WINZ creating 'two classes' of Kiwis - Labour

Labour says a culture within WINZ which has "created two classes of New Zealanders" is preventing beneficiaries from getting what they're entitled to.

Social development spokesperson Carmel Sepuloni made the claim on Saturday morning, during a debate with her National Party counterpart Anne Tolley on The Nation.

About $200 million of entitlements each year go unclaimed, documents obtained under the Official Information Act by The Nation show. Ms Sepuloni said they show payments are being withheld from beneficiaries. 

"I think they're overstretched in terms of the demand that's on them. You've created two classes of New Zealanders - the deserving, and you're looking at beneficiaries as if they're undeserving and they don't want to work."

But Ms Tolley said it was a complicated system.

"I've been in offices up and down the country and the staff gets up every day and come to work to make sure they are giving that assistance to people who need it. I think it's a real indictment on the staff. Do they make mistakes from time to time? Yes".

Ms Sepuloni said the system was too complex.

"We should not need Auckland Action Against Poverty to run workshops to inform people about what they're entitled to," said Ms Sepuloni. "That information should be provided by people when they go to a WINZ office."

National promised tough new sanctions on beneficiaries earlier this week, stating it'll slash benefits in half for young people who refuse drug rehabilitation, training or work experience.

Critics say the sanctions are just beneficiary-bashing, but National says sanctions work.

Ms Tolley said there were two types of people they supported.

"There about 93,000 people who have a severe disability or illness that means we want to support them, we don't expect anything of them. 

"But we do have a significant number who are looking for work and who are capable of working, so for most of them it's just a light touch to help them along the way."

When an employer places a job ad within WINZ, they can ask that applicants pass a drug and alcohol test.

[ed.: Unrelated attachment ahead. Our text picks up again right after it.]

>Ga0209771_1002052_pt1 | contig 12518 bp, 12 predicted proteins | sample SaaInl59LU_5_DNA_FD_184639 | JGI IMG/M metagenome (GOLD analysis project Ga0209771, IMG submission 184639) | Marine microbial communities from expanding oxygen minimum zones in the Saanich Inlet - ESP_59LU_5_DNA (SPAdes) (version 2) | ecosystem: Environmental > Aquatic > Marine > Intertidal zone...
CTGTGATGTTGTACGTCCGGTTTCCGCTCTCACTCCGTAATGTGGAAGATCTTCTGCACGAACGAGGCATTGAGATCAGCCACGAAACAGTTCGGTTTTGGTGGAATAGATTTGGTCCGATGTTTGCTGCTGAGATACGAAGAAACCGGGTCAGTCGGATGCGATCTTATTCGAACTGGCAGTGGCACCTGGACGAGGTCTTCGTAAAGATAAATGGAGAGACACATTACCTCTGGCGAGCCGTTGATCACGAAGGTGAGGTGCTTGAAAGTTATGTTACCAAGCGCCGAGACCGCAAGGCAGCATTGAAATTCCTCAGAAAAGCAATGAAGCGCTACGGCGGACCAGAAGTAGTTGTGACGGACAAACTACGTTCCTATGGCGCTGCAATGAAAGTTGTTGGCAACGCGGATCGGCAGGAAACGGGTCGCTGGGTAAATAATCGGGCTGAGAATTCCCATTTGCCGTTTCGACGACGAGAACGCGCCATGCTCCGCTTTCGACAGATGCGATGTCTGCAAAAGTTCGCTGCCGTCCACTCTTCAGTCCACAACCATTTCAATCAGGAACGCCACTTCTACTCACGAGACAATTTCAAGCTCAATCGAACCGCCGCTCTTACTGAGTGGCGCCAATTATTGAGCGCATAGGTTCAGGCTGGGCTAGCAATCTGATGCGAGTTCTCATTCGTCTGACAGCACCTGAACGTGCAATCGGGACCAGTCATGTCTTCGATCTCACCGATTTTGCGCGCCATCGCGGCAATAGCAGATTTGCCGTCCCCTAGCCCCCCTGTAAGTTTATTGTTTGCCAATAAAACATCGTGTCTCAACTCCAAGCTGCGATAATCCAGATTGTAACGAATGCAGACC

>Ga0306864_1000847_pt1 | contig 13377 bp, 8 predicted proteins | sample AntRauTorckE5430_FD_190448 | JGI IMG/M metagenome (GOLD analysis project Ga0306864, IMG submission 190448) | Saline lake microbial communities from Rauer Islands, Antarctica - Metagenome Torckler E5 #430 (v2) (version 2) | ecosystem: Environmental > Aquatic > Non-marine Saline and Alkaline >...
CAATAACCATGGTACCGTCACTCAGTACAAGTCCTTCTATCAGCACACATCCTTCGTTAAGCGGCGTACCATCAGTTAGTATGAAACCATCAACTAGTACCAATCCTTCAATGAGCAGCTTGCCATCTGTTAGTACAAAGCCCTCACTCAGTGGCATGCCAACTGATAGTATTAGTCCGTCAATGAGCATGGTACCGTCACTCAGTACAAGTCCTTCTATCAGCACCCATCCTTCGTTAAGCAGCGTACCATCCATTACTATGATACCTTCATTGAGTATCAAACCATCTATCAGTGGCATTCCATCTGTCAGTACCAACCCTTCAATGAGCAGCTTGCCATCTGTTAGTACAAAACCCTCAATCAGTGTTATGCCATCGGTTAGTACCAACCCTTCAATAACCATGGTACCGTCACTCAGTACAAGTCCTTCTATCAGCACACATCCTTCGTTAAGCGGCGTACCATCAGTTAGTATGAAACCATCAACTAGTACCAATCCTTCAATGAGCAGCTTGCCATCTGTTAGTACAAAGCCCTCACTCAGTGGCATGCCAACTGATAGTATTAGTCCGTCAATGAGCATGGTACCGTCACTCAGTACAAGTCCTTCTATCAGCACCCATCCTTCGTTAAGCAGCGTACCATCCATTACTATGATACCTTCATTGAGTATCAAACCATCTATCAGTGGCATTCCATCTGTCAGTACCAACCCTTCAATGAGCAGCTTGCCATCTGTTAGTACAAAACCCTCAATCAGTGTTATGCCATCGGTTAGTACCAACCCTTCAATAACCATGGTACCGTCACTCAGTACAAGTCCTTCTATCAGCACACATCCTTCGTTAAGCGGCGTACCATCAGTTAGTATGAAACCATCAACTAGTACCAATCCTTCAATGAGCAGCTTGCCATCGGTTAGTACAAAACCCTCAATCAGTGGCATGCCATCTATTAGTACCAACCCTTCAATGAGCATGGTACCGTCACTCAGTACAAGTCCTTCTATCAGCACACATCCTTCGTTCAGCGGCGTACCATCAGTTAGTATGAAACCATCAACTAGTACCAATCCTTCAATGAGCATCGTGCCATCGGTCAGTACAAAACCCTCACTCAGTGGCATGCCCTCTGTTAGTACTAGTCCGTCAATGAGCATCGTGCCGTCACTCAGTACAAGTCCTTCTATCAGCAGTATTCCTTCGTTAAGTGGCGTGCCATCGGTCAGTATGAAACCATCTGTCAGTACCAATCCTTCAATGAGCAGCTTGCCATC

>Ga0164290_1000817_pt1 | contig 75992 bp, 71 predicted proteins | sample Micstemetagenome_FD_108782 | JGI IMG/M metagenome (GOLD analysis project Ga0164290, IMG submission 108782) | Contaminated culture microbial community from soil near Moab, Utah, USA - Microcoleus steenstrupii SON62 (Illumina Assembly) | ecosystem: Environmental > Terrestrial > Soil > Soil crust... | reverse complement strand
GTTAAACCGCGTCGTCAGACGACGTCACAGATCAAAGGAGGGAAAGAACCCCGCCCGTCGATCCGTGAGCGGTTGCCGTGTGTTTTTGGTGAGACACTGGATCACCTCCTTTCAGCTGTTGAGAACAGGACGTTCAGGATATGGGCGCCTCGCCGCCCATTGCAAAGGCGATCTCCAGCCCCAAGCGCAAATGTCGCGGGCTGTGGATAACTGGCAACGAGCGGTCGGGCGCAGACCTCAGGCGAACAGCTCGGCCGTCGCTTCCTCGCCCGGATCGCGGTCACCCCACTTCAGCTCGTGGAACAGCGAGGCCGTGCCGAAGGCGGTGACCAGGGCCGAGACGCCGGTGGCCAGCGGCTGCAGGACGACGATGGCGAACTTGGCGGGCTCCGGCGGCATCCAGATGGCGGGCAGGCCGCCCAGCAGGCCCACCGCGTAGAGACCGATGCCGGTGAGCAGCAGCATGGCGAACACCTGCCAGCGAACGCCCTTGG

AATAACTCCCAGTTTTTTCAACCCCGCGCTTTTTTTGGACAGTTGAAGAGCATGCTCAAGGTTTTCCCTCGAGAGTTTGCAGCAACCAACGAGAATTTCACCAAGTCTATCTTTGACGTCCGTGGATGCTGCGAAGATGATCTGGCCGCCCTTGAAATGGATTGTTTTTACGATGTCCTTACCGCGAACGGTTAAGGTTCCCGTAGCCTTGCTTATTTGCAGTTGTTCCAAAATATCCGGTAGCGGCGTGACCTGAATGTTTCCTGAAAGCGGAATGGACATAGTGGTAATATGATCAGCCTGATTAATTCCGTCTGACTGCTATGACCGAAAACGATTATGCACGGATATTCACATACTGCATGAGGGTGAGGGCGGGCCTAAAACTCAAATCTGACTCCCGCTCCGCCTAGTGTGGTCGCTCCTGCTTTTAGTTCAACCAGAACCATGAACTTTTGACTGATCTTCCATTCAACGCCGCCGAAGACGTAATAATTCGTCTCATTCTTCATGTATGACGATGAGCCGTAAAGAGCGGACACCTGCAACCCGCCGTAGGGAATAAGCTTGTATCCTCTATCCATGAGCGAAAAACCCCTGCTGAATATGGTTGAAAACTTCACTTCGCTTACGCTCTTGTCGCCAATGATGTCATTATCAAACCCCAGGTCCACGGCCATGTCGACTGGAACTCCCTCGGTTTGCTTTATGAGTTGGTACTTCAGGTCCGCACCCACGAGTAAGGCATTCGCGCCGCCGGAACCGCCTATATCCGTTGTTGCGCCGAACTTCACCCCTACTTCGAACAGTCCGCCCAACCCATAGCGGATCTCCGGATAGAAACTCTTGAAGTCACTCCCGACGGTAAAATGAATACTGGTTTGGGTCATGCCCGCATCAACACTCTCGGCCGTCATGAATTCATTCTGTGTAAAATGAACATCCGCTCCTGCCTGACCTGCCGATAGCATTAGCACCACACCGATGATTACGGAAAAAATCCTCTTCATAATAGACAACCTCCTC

Ms Tolley claimed earlier this week one-in-five beneficiaries said drug use was standing between them and a job. She told The Nation she did not know how many beneficiaries across the four offices surveyed were asked, but confirmed wasn't a scientific study - calling it a "snap shot" of the current situation.

Both Ms Tolley and Ms Sepuloni ruled out adopting the Greens' proposal of raising base benefits by 20 percent.

Ms Sepuloni said Labour would take a look at the current benefit sanctions regime, saying the vast majority of sanctions were being applied to missed appointments and breakdowns in communication.

Uptick in hardship grants 

But with $78 million in hardship assistance given out, is the system failing?

There has been a 34 percent increase in hardship grants, including $11.5m for food, $7m in health - like doctor visits - and $2.5m for electricity.

Ms Tolley said each individual has a different story.

"We do our best- we have about 7000 staff who deal with 1.7 million a year; 120,000 have an individual case manager who they have to meet with every 28 days, and they do their best to get what they're entitled to."

But Ms Sepuloni said the system is not working. 

"Some accessing these hardship grants are on a benefit - some are the working poor, struggling to survive."

She said it was the "same old, same old from the Government".

"The Government's response has been to push people off benefits with no regard for whether or not they'll in fact be better off.

"This is why we want to focus on upskilling and training, rather than just pushing people into the next minimum wage job that comes along."

But Ms Tolley said the best way to get people out of poverty was though employment, and that they made the process easier by applying over the phone.

"I agree at times it's too bureaucratic. Now 60 percent of applications are done online, and we provide cheap data to do it on their phone."

But Ms Sepuloni said a report this year showed that 25 percent of people were back on a benefit within two years and the Government isn't thinking long-term.

National has a goal of reducing the number of beneficiaries by 25 percent 10 months' time - that's 56,000 people off the benefit.

Ms Tolley said the party aimed to achieve this by working closely with employers, but whether they would reach that target remains to be seen.

"If you don't put an aspirational target out you keep on doing the same things."

But Ms Sepuloni described it as "a crude target just to get people off".

Labour says it will track former beneficiaries' outcomes, saying the current Government hasn't been.

But Ms Tolley said tracking people was awful.

"There's a whole lot of people who don't want the state interfering in their lives. Tracking people is awful - they go off the benefit for a variety of reasons.

"Forty-four percent of people self-identity as going into employment once they go off a benefit. We track if they go back on a benefit, and we do have a close look at what happened."